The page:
It’s happened to all of us. We’re at a gig trying to enjoy the music but two people right next to us insist on having a conversation throughout the set. And because the music is loud, they’re shouting at each other. Why don’t they just STFU?
This article in Slate recounts a recent unpleasant such encounter at a Sloan show in Toronto.
A few days ago, my husband and I trekked out to a local club on a weeknight to catch Canadian rock ‘n’ roll stalwarts Sloan, who are touring the U.S. in support of a predictably great new album, “12.” As per usual, the band was also firing on all cylinders, busting out album deep cuts, hits and rarities (shouts to the cowbell-heavy “Live On” and obscurity “Step On It, Jean”).
For much of the first set, we sat at the bar, roughly 10 feet away from a group of men also parked on seats in the back. I physically can’t stand for long periods of time, so this was a good compromise so we could still see and enjoy the music. However, after the show started, one of the guys in said group proceeded to carry on a conversation — a very loud, intense conversation, in fact. It was so loud that my husband and I moved to another area where we could sit, as his voice carried over the music, and he seemed more interested in chatting than paying attention to Sloan.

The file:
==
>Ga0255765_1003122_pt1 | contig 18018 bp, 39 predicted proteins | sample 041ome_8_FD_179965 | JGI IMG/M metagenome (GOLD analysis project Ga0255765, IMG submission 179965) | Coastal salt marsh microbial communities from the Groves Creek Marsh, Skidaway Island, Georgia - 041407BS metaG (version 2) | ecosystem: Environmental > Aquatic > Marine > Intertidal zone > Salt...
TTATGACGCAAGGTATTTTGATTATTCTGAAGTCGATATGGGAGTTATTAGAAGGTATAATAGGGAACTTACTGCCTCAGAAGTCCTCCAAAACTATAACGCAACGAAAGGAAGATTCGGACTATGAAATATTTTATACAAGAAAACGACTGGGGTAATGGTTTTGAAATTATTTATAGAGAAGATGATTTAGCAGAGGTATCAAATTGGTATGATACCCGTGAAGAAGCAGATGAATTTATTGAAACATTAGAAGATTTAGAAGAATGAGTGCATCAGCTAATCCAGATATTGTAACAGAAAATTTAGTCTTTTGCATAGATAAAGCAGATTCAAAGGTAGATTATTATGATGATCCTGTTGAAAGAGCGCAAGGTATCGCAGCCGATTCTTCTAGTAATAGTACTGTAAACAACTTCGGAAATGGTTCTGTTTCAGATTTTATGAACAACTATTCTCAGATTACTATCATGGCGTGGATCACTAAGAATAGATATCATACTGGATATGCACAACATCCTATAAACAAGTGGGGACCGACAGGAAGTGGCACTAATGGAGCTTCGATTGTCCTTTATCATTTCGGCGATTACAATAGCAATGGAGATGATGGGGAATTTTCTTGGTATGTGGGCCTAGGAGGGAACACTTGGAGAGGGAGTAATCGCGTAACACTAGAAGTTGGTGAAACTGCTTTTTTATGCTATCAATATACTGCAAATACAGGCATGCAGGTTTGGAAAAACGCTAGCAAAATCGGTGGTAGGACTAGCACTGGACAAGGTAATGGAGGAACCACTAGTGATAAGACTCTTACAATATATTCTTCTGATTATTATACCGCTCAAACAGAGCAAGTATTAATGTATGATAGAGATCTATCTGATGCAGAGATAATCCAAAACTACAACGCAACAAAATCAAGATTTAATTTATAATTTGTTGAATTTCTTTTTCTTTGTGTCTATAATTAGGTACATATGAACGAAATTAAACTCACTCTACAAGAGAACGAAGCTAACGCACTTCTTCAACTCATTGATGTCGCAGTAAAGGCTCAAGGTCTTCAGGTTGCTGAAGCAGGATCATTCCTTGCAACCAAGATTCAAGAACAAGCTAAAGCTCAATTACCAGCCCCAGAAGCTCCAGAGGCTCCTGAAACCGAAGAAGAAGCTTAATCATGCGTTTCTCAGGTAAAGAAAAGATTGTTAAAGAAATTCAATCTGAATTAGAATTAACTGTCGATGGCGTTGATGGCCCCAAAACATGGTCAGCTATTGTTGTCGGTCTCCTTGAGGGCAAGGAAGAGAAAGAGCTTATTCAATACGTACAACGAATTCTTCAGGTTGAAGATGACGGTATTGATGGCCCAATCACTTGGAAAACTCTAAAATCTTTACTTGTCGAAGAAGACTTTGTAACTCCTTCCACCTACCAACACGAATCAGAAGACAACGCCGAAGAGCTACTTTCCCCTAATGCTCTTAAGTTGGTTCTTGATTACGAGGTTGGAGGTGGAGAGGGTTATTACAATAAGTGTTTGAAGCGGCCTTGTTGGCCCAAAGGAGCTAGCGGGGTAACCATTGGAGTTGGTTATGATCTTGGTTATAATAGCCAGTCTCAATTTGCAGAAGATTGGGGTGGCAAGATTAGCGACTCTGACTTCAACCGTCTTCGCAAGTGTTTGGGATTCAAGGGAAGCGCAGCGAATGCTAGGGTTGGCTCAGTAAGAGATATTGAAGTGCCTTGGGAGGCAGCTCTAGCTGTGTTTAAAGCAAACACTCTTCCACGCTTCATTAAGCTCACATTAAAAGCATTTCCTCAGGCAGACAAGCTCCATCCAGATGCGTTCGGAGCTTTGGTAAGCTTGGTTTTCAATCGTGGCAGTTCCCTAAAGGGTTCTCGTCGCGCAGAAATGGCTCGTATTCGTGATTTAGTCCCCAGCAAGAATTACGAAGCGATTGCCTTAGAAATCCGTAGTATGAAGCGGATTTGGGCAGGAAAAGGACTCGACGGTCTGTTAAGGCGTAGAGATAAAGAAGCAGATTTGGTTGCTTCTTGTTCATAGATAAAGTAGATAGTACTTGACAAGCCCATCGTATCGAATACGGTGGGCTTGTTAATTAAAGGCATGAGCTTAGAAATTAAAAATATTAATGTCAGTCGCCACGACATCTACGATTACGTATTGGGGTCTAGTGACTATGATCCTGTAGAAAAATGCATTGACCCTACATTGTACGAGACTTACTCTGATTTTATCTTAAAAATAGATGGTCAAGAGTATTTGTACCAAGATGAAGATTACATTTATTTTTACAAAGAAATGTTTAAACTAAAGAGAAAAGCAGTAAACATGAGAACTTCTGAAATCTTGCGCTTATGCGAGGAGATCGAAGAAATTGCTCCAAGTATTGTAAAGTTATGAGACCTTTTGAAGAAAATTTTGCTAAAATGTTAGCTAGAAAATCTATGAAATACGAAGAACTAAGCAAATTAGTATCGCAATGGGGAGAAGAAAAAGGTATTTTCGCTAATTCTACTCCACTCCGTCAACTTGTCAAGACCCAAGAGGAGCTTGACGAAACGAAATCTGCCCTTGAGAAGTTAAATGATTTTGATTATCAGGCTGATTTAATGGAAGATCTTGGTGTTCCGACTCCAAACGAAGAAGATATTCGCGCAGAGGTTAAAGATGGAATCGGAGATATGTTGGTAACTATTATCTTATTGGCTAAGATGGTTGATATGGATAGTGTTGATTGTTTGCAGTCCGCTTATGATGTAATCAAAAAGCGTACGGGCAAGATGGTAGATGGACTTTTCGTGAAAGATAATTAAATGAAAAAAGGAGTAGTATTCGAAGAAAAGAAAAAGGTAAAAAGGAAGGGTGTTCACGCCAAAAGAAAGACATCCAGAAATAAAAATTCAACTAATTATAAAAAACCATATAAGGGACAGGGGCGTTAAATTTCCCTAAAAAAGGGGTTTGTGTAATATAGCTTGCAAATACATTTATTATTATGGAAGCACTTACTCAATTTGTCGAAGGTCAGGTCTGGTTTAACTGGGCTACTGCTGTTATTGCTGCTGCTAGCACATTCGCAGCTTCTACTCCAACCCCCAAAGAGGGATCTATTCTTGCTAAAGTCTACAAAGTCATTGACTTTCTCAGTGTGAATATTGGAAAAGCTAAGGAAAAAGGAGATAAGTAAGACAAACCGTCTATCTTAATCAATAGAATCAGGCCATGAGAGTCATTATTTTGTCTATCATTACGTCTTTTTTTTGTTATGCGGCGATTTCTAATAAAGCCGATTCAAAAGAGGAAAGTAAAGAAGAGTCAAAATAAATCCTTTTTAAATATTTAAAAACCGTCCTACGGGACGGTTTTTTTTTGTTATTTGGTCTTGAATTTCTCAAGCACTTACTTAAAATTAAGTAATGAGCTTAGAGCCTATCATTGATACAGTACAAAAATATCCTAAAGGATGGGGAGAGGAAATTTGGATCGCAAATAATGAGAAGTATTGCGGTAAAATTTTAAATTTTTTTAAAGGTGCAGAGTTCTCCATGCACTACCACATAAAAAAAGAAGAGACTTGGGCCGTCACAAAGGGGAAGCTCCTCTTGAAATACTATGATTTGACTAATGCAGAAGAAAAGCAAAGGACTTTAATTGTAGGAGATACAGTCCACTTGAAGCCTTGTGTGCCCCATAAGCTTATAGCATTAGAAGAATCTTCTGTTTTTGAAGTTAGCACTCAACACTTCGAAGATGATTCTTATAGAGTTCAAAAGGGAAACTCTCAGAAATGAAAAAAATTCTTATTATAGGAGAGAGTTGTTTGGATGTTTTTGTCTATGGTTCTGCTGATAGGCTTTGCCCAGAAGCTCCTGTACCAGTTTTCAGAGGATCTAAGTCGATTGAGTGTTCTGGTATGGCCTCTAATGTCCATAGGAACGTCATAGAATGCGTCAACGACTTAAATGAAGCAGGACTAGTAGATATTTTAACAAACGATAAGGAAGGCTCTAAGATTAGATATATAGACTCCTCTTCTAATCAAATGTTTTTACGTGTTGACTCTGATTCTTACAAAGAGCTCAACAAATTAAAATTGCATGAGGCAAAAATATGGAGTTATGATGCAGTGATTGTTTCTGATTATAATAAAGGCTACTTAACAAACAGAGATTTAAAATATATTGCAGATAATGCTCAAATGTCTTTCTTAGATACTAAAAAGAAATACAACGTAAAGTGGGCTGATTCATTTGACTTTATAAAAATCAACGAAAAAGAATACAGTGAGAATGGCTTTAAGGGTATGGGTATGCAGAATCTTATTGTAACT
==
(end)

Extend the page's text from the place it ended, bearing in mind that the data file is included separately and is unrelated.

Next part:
People are disrespectful all the time during concerts; his behavior was absolutely nothing new. But an off-hand tweet I made about the incident — “I will never understand why people pay money for a concert ticket and then will spend the entire show loudly talking and ignoring the band” — struck a nerve. Days later, likes, quote-tweets and commiserating comments continued to roll in at a steady pace.
You know you want to see how this turns out. Keep reading.